Lincolnshire settles lawsuit tied to right-to-work ordinance
Lincolnshire officials have settled one of the lawsuits stemming from the village board's adoption of a controversial right-to-work ordinance late last year.
Plaintiffs Robert J. Gillengerten of Antioch and Bradley J. Levy of Berwyn accused village officials of violating the Illinois Open Meetings Act by creating politically based rules for public comments during a Dec. 14 discussion of the proposed ordinance, which critics have called anti-union.
Gillengerten and Levy are labor union members who attended the board meeting because of the right-to-work plan.
They said Mayor Elizabeth Brandt closed public comment even though many people who wanted to speak against the proposal were obviously waiting to do so. They filed their lawsuit in February in Lake County circuit court.
Gillengerten and Levy will be paid a total of $10,000 as part of the settlement, which the village board approved Monday night.
The sum will be covered by the Liberty Justice Center, the legal team that represented the village in the case at no charge.
"I insisted every step along the way, that a settlement to these groundless accusations be made at no expense to residents of the village of Lincolnshire, and we are happy to report the settlement will be with no village funds being spent," Trustee Tom McDonough said.
Brandt said trustees voted to settle the case so they wouldn't "waste more time on the frivolous, nuisance lawsuit."
Under the settlement, Lincolnshire officials also agreed to change the rules for public comment at village board meetings. A clause in the public comment rules that ensured equal time for people who were in favor and against a given issue has been removed.
Also deleted was a clause that said the board wasn't required to allow every person to speak if comments representing each side of an issue already were made.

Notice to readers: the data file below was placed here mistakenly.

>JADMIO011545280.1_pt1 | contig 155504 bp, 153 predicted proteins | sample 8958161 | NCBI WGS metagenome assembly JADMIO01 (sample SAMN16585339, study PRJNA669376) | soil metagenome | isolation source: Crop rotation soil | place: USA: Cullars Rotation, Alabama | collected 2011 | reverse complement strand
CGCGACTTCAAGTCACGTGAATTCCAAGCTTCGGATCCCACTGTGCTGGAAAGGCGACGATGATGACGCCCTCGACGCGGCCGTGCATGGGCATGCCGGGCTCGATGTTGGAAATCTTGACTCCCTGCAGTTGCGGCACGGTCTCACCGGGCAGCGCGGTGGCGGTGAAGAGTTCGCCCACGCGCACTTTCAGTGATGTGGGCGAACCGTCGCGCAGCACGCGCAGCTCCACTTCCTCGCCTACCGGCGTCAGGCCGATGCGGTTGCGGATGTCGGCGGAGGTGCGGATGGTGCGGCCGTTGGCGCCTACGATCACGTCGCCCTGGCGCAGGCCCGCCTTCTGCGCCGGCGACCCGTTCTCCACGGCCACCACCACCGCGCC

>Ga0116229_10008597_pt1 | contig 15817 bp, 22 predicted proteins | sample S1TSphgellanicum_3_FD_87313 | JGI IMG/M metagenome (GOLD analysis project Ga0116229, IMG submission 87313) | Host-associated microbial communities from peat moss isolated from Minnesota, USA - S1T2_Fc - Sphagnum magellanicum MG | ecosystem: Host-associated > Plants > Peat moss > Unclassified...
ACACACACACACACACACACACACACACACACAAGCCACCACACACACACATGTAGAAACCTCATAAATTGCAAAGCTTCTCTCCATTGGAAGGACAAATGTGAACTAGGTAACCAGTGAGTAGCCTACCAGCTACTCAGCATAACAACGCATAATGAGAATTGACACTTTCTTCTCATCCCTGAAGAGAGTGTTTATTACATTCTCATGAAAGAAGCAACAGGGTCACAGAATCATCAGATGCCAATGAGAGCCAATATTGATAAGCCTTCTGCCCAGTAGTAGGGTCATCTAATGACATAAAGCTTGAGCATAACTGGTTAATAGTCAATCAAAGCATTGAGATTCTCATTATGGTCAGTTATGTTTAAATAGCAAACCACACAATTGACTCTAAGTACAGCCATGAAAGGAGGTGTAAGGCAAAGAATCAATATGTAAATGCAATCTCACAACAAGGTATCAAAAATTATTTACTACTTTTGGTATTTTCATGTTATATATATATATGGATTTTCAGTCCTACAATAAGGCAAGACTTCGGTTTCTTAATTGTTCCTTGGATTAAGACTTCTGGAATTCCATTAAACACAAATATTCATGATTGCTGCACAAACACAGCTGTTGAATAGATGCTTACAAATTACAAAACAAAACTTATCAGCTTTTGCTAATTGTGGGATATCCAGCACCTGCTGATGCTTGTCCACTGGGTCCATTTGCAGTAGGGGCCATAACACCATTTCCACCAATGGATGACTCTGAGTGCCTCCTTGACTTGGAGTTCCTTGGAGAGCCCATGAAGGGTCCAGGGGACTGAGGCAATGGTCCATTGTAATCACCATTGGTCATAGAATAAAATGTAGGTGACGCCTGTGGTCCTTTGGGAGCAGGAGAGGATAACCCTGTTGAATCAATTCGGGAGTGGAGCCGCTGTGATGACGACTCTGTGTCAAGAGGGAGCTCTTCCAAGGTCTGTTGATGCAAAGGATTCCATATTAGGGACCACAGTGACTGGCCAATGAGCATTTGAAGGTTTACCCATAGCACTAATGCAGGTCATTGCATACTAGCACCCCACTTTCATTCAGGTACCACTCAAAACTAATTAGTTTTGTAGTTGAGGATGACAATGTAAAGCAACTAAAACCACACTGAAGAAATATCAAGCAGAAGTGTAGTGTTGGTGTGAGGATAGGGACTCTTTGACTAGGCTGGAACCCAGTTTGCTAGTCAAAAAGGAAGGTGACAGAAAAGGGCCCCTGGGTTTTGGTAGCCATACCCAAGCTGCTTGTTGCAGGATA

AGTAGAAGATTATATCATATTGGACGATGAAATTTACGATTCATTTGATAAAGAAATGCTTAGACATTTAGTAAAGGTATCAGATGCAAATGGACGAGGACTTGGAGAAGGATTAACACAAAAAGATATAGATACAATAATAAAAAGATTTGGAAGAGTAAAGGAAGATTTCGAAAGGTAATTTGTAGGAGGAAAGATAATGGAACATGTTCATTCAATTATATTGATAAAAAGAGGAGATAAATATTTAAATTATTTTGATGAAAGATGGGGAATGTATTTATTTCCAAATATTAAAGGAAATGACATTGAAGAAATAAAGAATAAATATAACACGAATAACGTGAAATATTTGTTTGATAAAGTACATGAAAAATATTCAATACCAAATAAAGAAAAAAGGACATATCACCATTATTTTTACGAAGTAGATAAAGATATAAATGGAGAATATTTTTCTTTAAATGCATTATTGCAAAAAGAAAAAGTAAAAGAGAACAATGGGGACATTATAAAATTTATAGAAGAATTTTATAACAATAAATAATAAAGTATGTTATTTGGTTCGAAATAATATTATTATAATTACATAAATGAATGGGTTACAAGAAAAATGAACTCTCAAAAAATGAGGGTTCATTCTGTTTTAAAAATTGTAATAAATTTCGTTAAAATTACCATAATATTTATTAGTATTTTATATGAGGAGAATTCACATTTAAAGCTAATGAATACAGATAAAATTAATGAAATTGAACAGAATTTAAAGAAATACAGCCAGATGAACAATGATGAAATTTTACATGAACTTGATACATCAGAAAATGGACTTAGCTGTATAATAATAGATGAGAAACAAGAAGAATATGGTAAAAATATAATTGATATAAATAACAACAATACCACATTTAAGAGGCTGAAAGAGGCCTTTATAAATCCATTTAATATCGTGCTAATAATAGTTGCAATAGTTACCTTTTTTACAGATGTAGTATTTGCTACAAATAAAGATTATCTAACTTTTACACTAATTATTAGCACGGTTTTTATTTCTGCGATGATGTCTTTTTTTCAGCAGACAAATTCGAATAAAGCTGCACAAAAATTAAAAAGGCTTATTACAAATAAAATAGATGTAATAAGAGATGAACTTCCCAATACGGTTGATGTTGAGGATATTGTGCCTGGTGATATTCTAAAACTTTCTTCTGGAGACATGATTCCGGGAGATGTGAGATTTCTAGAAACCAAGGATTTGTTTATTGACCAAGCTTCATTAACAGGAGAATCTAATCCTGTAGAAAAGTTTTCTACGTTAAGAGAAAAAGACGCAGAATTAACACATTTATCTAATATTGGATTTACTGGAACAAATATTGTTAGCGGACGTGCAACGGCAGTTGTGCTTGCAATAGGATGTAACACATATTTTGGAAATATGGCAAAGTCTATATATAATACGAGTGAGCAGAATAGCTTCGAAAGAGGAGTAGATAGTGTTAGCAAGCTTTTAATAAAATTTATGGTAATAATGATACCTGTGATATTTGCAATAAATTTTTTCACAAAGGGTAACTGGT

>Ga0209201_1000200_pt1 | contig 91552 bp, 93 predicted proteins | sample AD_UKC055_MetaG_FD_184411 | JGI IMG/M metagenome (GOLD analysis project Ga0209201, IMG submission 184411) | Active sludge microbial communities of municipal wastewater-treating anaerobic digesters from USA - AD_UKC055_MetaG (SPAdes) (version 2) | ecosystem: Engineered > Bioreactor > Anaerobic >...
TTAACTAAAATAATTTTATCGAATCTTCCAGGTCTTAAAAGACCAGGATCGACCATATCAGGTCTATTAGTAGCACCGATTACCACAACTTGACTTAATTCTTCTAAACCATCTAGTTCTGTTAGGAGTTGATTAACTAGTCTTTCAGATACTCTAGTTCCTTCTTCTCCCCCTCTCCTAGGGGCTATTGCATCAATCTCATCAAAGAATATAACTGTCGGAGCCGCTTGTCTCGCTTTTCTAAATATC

The settlement also formally ends a complaint that Brandt and McDonough may have violated state ethics law by using the village's email system to discuss a Republican Party event in Vernon Township. The complaint was filed by representatives of the International Union of Operating Engineers who reviewed village emails after approval of the right-to-work ordinance.
The village's appointed ethics officer, attorney Larry Luzerne, cleared Brandt and McDonough in the matter. His investigation showed Brandt never discussed the event using her village email account and McDonough's emails didn't violate the law.
The complainants then took the issue to Lake County circuit court.
A separate lawsuit challenging the legality of the right-to-work ordinance remains in federal court. That lawsuit was filed by four labor unions.
The ordinance at the heart of both legal fights allows employees at private-sector companies in Lincolnshire to refuse to have union dues or fees automatically deducted from their paychecks.
Gov. Bruce Rauner pushed for right-to-work zones as part of his Turnaround Agenda, but Lincolnshire is the only town in the Chicago area to adopt such an ordinance.
In a formal opinion issued last year, Attorney General Lisa Madigan said federal labor law allows such policies to be enacted only on a statewide basis. Lawyers from the Liberty Justice Center -- a group associated with a nonprofit organization called the Illinois Policy Institute that has championed right-to-work legislation -- is representing Lincolnshire in that case, too.